March 27, 1920 - February 5, 2014
born in Cambridge, MA, composed during the Contemporary period
Richard Hayman was best known both for the arrangements he made for the Boston Pops Orchestra and for serving as music director for a spate of famous entertainers, including Bob Hope, Johnny Carson, Red Skelton, the Osmonds, Pat Boone, Andy Williams, Olivia Newton-John, Kenny Rogers, and many more. Hayman also served as orchestrator/arranger on a number of film projects, including classics like Meet Me in St. Louis and Girl Crazy. He was a popular conductor of pops orchestras as well, not least because of his flamboyant dress and willingness to play the harmonica in one or two numbers. Hayman made numerous best-selling recordings for a variety of labels, and his arrangements appeared on countless well-known artists' recordings.
Hayman was born in Cambridge, Massachusetts, on March 27, 1920. At age 18 he began playing harmonica with the Borrah Minevitch Harmonica Rascals, who soon began using his arrangements. Following this phase, he briefly worked with Leo Diamond & the Solidaires. Hayman next began making arrangements for film studios and eventually was signed by Metro-Goldwyn-Mayer. Hayman soon began appearing in films himself, among them Sweet Rosie O'Grady, Coney Island, and Always in My Heart. It was during his Hollywood years that Hayman deepened his compositional and arranging skills, studying with Max Steiner, Alfred Newman, and Erich Wolfgang Korngold. He also studied conducting with Arthur Fiedler.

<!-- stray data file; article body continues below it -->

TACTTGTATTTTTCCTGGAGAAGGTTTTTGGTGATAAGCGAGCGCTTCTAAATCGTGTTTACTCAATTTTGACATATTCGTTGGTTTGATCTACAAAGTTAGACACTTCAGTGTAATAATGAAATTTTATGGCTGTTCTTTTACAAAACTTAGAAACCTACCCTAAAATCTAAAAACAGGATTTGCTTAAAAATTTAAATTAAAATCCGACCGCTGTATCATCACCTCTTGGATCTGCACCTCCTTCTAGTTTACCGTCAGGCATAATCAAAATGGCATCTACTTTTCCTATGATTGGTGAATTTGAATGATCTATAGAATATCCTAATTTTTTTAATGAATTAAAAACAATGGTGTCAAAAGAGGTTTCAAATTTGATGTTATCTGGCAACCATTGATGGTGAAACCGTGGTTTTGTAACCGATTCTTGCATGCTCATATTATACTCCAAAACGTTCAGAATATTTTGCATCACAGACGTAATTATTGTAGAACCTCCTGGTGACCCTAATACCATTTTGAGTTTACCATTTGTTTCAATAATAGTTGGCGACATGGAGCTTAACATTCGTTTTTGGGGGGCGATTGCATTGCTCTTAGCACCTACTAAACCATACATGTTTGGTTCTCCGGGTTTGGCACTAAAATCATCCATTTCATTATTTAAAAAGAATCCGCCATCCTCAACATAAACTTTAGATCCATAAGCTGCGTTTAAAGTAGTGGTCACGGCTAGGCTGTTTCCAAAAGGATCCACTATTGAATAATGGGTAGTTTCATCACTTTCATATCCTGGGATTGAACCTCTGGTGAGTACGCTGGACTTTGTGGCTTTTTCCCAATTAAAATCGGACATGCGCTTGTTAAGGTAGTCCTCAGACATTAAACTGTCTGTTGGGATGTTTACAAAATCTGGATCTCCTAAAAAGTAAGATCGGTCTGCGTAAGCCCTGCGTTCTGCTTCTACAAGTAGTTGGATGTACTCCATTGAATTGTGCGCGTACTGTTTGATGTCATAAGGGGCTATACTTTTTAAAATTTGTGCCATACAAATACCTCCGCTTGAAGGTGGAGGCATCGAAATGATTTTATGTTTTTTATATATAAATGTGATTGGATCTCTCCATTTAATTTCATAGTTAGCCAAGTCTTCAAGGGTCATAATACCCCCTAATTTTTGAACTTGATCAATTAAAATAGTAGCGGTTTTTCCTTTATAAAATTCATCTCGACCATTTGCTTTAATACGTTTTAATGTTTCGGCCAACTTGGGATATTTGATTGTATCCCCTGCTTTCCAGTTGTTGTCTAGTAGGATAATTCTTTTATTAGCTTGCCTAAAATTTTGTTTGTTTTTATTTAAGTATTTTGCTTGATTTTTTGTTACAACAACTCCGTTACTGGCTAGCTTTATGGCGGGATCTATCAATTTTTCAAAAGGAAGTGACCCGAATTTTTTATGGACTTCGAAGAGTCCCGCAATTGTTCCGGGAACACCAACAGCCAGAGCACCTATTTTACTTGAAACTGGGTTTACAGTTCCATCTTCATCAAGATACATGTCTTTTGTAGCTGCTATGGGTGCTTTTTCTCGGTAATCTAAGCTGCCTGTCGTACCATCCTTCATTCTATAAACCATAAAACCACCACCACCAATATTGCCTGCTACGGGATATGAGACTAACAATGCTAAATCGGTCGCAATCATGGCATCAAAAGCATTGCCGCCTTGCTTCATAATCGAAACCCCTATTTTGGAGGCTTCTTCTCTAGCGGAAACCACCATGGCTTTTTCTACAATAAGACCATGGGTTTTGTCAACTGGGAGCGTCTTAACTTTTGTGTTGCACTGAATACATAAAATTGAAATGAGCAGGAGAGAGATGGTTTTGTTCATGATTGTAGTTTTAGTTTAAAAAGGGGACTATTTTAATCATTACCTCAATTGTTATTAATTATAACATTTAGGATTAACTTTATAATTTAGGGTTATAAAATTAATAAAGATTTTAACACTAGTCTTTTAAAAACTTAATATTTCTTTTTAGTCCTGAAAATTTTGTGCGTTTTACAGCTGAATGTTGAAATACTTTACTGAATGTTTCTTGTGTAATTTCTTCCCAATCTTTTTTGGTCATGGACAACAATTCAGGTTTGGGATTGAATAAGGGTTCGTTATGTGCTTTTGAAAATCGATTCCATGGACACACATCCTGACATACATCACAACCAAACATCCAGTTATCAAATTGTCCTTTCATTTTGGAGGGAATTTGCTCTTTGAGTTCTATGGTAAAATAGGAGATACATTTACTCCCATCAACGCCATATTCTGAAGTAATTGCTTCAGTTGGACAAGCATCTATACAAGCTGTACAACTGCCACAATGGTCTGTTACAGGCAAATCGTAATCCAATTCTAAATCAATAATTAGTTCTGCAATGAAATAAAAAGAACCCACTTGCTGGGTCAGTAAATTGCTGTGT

From 1945-1950 Hayman worked as music director on radio broadcasts and recordings for Vaughn Monroe and his orchestra. He next was contracted by Mercury Records (1950-1965), acting as director of artists and repertory, and thus worked with such performers as Patti Page and Vic Damone. In 1960 Hayman was given a star on the Hollywood Walk of Fame. At around this point and for the decades that ensued, Hayman occasionally began appearing as conductor of the Boston Pops, who also used and popularized many of his arrangements. Hayman also frequently led other pops orchestras in the United States, including in Detroit, St. Louis, Hartford, and various major cities. He continued to turn out many popular recordings as well, like the late-'70s album A Fifth of Beethoven, a disco take on the classic Beethoven symphony. In the first decade of the new century Hayman remained active, both on the concert and recording scenes. In 2006 he was conductor of Florida's Sunshine Pops and the principal pops conductor of the Grand Rapids Symphony. In 2010, he made a final appearance with the St. Louis Symphony, at a celebration of his 90th birthday. Hayman died at a Manhattan nursing home in February 2014 at the age of 93. ~ Robert Cummings, Rovi